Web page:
Page:Littell's Living Age - Volume 133.djvu/328

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It lingers on the murm'ring forest trees,
With rise and swell,
And leaves its quiv'ring sighs upon the breeze,
That last farewell!

Across the greensward where the daisies raise
Their starry eyes,
And gold and purple in the sunset blaze
All silent lies,

The tender cadence floats on unseen wing
With mournful spell,
And evermore a thousand echoes ring
Thy last farewell!

Ah! never more the dewy grass will bend
Beneath thy feet,
Nor golden morning with thy tresses blend
In mingling sweet.

And never will the leafy hollows part
Their whisp'ring boughs
To welcome thee when day's bright beams depart,
And evening glows.

No longer will the wooded echoes wake
To hear again
Thy voice, which ringing through the glades did break
The wild bird's strain.

And other feet will press the wavy grass
Where sunshine glows,
And other forms along the greenwood pass,
Crowned with wild rose.

And other voices on the western gale
Will softly play,
Along the silent hill, and up the vale,
While far away.

Thou wilt be wandering in distant lands,
And years will roll,
While dimly, it may be, this fair time stands
On memory's scroll;

And greener paths stretch out before thy view,
And shadows fair,
In robes all radiant with the rainbow hue,
Sail through the air.

Yet evermore these winsome scenes to me
Of sadness tell,
And waving trees and flowers still echo silently
Thy last farewell!

Golden Hours.M.


Only a name; but a mother's hand
Writes not in perishing faithless sand:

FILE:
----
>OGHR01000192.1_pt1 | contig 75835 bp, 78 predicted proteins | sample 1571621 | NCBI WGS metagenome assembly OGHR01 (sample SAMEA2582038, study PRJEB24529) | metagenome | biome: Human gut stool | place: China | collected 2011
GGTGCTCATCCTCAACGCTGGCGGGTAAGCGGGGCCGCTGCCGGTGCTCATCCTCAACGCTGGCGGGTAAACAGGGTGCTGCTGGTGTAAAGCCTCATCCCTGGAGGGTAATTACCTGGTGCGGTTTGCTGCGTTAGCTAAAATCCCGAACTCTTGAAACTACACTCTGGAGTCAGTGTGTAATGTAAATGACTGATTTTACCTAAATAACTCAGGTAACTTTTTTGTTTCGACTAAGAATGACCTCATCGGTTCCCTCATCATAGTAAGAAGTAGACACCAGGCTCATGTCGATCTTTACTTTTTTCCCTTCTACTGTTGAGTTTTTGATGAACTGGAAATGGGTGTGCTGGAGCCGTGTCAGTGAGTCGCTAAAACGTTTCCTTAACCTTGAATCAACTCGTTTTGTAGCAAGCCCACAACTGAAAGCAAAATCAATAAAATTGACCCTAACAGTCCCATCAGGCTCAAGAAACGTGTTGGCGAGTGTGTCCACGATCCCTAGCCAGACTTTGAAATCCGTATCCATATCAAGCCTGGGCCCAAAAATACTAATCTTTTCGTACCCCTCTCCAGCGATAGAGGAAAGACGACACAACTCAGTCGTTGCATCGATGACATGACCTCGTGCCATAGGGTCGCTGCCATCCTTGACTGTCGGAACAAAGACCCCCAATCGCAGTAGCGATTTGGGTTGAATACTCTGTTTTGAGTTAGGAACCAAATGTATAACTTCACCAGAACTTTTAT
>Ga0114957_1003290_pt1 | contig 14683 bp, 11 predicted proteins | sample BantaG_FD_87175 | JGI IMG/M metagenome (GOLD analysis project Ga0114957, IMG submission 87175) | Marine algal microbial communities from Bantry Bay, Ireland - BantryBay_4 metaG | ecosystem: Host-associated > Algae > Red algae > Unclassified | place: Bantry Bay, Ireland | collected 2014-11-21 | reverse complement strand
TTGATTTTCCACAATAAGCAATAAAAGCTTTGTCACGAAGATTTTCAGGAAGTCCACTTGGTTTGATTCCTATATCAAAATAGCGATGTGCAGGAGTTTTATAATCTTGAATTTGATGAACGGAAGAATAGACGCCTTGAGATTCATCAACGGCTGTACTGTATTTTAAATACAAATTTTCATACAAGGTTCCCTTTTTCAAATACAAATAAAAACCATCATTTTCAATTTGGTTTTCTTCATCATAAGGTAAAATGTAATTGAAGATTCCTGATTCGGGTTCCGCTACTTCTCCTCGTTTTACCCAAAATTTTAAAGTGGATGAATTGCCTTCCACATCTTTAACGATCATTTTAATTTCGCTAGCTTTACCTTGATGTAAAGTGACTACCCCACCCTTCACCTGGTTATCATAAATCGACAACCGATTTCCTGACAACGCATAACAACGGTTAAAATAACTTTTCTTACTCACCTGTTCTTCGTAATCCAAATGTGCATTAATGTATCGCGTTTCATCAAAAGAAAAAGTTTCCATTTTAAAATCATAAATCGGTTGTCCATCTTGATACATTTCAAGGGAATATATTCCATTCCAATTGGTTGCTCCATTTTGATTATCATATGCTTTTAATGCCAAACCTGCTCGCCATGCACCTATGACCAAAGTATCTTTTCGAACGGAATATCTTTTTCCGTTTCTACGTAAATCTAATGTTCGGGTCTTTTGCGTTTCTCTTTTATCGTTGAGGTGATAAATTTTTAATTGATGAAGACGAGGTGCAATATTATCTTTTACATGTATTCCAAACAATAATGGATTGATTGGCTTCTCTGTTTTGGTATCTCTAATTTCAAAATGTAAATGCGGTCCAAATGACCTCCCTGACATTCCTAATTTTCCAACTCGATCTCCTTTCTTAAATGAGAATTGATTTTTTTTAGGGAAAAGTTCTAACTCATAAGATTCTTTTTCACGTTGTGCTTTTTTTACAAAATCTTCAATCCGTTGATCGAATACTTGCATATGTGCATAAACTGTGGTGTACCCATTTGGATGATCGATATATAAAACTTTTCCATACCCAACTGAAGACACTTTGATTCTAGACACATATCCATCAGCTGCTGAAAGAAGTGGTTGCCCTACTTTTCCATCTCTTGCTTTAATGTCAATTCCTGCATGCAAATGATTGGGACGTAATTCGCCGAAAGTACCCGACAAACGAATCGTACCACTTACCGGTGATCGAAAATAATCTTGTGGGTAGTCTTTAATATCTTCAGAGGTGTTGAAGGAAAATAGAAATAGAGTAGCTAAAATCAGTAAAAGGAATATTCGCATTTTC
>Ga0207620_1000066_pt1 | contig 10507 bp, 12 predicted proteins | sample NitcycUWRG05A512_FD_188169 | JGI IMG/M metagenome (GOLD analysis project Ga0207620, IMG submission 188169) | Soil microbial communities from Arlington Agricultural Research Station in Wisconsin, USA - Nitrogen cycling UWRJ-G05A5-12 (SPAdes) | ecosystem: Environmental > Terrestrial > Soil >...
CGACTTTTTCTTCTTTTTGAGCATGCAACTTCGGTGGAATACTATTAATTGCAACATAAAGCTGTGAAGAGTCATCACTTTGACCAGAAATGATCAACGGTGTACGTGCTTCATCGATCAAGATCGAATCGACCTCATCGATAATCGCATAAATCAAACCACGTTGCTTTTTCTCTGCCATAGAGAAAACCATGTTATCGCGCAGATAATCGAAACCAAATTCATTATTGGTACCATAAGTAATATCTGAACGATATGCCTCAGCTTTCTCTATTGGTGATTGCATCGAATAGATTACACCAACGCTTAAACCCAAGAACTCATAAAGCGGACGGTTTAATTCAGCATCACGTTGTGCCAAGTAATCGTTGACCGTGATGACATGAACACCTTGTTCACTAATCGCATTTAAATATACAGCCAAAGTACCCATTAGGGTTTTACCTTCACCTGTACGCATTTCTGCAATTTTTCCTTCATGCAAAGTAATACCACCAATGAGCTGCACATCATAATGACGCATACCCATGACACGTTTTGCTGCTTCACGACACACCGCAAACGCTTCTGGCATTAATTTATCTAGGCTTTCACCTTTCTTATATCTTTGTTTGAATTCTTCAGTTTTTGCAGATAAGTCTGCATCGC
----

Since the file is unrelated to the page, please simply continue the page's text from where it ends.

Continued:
Back from the vault of long-buried years,
Rise memories far too deep for tears.

Only a name; but 'tis writ in gold,
For the hand that fashioned the word is cold:
Spell-bound on the writing the eyes will fall,
As the Persian gazed on the warning wall.

Yet the gaze shall leave nothing of doubt or dread,
It appeals to the heart with a voice from the dead,
And the dear loved characters stand to prove
A truth never doubted, a mother's love.

Such love as she might to a creature of earth,
She gave to her child when she gave him birth;
And, perchance, from the bright spirit-world her eye
Still marks how he moulds his destiny.

Yea, hushes her harp and with bated breath
Prays while he wavers 'twixt life and death;
And if tears from the earth could dim angels' eyes,
Hers are his griefs with his victories.

Cassell's Magazine.Rev. Cecil Moore.



True woman, gentle and yet strong
To strive with misery and wrong, —
Thy life was like a rhythmic song
'Mid aimless voices.

The poet whose fine ear has caught
The music with which life is fraught,
Through all discordant deed and thought,
Is loved and honored.

He does but listen, and translate
For us who stand outside the gate
The harmonies for which we wait,
And yet discern not.

But thou, with patient, loving care,
Didst add a lost note here and there
To the world's symphony, and dare
To make it sweeter.

His the ecstatic rapture, thine
The dull routine of toil divine,
Where sympathy and skill combine
In lowly labor.

We, who have not yet learned to play
The tune God sets us day by day,
Look up with wondering eyes, and say,
"What was thy secret?"

Spectator.A. Matheson.